A Royal Flush
It all started when I made a remark on Twitter about diversity at SAP. A few back and forths later and Nigel James (one of the co-founders of SAP Inside Track) skilfully finessed that thread to say this:
#abapgit is the biggest non sap led thing happening in SAP
— Nigel James (@njames) June 23, 2018
As Nigel correctly gambled, I bit the bullet, looked at abapGit (it's on GitHub) and came back with:
Earlier today I took a look at #abapgit. It is seriously good stuff. The tragedy is that VERY few @SAPMentors or others are committers in the context of the #SAP ecosystem. Shout out to @grahamrobbo for waving the flag as vigorously as possible. cc @njames for poking me on this.
— (((Den Howlett))) (@dahowlett) June 28, 2018
SAPapalooza - game on
There then followed a spirited back and forth over a number of days and across 12 timezones. By any measure, that's one heck of a conversation and gives you some idea of the passion that SAP technical topics stir.
Nigel rounded this conversation out with a blog post on the SAP Community Network with the provocative title: ABAP – The Special Snowflake coupled with the rather snazzy graphic which I have stolen for the purposes of this story. His summary covers the topic well:
- ABAP has legacy tools
- ABAP has legacy culture
- It is stuck there and will never ever move
- ABAPGit is the best thing that happened to the ABAP ecosystem since ABAPUnit
- Adoption of both of these toolsets are woefully low (Please see point 2.)
- These are exactly the tools that we need to create CI/CD platforms for SAP landscapes.
If you're not part of the SAP ecosystem, this might sound Chinese to you and if you are then it's pure SAPenese and you 'get' it. For the coders in the crowd - I urge you to check out Nigel's excellent story. There is a vigorous technical debate which, while opaque to many business users provides valuable insights into the tensions that exist in the SAP environment.
A break in proceedings
I frequently get asked what I believe is the future of SAP. I don't know any better than the next person. But these are a few things I do know and which I have observed over the years and which are directly relevant to where SAP finds itself today.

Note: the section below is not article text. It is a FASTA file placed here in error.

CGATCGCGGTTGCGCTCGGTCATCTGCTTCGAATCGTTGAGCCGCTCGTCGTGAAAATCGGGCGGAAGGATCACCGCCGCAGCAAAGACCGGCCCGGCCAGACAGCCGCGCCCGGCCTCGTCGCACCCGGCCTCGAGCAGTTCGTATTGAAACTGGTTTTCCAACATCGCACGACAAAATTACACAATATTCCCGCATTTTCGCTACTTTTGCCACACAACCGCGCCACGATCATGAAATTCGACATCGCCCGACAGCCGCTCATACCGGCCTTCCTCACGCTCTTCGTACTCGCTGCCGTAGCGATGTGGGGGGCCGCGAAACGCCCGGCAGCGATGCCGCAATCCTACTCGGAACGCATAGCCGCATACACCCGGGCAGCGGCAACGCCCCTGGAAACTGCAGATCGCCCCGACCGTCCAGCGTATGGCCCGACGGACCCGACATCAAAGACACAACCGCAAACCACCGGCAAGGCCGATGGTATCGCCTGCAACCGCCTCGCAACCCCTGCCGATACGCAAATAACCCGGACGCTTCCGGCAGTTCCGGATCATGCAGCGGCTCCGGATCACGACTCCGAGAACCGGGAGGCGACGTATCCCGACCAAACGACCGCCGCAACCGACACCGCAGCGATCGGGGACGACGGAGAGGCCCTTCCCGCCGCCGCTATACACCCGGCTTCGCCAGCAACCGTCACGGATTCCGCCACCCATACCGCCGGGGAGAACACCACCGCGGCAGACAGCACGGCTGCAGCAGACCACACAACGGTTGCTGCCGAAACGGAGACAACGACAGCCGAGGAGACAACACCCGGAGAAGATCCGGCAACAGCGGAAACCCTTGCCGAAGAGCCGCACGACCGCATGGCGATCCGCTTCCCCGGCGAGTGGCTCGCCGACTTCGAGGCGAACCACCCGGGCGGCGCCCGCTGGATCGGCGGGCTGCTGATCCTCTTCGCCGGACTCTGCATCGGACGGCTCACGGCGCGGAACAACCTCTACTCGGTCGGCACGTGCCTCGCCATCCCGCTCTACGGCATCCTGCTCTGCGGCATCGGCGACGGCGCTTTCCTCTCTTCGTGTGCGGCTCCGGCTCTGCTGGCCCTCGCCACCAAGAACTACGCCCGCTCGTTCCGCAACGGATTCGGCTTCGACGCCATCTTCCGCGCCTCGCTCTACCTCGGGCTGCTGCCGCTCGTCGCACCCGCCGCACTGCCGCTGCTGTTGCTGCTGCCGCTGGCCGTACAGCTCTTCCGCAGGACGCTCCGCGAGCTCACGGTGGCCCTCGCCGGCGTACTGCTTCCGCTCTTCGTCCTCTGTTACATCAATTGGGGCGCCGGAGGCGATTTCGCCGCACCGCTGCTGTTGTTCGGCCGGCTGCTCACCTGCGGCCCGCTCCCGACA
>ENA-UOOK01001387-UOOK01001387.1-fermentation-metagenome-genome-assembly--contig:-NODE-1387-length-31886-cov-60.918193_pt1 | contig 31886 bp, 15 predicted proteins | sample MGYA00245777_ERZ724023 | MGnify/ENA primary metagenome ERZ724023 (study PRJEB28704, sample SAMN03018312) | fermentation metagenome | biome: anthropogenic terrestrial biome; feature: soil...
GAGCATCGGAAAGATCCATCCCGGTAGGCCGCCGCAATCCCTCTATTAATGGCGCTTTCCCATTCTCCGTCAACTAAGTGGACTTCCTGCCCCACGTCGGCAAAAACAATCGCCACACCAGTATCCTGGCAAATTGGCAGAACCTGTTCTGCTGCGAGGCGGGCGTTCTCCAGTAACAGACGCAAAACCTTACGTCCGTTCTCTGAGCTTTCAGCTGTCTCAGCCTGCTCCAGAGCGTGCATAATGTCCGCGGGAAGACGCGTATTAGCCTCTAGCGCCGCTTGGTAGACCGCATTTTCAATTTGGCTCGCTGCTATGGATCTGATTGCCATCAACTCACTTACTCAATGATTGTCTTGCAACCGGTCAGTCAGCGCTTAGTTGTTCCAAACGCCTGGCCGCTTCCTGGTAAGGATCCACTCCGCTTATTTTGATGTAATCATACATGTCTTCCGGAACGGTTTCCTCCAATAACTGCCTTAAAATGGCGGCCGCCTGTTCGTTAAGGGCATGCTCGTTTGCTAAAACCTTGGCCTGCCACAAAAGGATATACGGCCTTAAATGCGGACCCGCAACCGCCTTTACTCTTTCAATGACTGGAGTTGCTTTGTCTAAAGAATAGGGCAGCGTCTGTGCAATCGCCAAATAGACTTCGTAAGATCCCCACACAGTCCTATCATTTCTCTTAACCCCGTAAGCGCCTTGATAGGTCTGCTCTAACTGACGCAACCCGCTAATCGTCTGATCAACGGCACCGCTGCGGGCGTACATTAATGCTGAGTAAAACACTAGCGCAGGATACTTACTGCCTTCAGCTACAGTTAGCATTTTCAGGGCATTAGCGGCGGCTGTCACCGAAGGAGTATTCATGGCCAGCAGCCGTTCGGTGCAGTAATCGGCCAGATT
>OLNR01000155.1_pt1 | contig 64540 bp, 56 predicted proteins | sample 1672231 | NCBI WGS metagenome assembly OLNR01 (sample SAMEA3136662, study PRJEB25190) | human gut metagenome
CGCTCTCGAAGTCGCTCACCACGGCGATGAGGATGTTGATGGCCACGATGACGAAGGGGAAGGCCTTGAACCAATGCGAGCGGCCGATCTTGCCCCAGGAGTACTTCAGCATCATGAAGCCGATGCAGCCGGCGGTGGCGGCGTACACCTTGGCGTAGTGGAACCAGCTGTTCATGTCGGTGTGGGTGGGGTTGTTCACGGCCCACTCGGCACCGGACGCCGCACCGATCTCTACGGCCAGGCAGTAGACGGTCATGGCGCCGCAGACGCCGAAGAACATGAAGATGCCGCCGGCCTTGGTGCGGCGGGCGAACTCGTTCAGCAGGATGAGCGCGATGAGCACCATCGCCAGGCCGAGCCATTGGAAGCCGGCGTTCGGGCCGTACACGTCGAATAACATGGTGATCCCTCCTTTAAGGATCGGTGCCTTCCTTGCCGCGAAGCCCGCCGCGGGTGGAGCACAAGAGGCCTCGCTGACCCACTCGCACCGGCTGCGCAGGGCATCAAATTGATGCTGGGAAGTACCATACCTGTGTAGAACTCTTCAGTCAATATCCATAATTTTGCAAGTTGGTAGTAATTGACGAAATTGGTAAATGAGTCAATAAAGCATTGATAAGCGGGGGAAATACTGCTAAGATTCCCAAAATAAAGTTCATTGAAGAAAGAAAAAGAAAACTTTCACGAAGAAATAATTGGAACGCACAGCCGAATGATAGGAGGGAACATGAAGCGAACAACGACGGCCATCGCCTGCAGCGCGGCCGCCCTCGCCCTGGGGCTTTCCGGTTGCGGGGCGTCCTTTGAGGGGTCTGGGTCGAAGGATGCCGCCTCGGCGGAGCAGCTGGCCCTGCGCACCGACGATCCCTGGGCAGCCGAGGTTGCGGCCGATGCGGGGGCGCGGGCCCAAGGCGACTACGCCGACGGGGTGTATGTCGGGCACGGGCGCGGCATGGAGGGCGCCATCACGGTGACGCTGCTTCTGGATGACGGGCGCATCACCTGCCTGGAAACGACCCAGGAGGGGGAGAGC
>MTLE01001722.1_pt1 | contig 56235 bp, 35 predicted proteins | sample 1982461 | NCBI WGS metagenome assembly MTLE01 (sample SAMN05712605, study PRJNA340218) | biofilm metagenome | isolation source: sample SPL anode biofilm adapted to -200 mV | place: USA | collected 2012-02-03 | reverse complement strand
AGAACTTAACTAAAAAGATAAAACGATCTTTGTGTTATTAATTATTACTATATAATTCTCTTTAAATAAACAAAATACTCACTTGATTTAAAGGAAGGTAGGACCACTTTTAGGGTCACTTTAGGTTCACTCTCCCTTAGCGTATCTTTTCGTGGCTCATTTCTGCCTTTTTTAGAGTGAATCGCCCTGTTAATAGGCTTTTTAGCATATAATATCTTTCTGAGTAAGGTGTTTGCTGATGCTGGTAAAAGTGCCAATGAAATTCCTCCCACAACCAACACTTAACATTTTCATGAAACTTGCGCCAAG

ABAP was a brilliant invention by co-founder Hasso Plattner's team in the days of R/2. That's pre-1992 to you. It was brilliant because it provided developers with a relatively easy (if, by modern standards) verbose way of building applications around the SAP core. If you want the full history then check out this Wikipedia entry.
A winning hand
ABAP is only meant to work directly with SAP systems. This has the side effect of creating a closed - as opposed to open - development environment. It is, in my view, the primary technical mechanism by which SAP locks its customers into its own environment. At the time it was being popularized, there was no internet and there was very little by way of integration as an imperative. So that lock-in was not obvious or even that important.
As we know, the client/server breakthrough that R/3 represented put SAP on a rocket ship path. It was THE enterprise unicorn of its time and today can lay claim to running 50-70% of the world's production in some shape or form. Evidence of that may not be obvious to the casual buyer but you can bet that at ANY enterprise business conference, a good number of customers will also be SAP customers. As an example, at an event I attended this week, one customer talked about 200 SAP systems in their company's ecosystem. They are, quite literally, everywhere.
A fatal flaw
The problem is that SAP's massive advantage of the 90s and 00's has suddenly become a liability. The rise of the internet as the primary transport over which we all get our 'stuff,' the emergence of cloud, the development of SaaS, the emergence of easy to use, open source platforms and, most recently, the explosion in API-based microservices fueling the XaaS economy has left SAP vulnerable.
On the one hand, the closed nature of SAP systems continues to provide the company with an advantage and one that it has tried to leverage through the concept of 'indirect access.' We have debated that issue here many times and it is a topic that remains very close to buyers' hearts.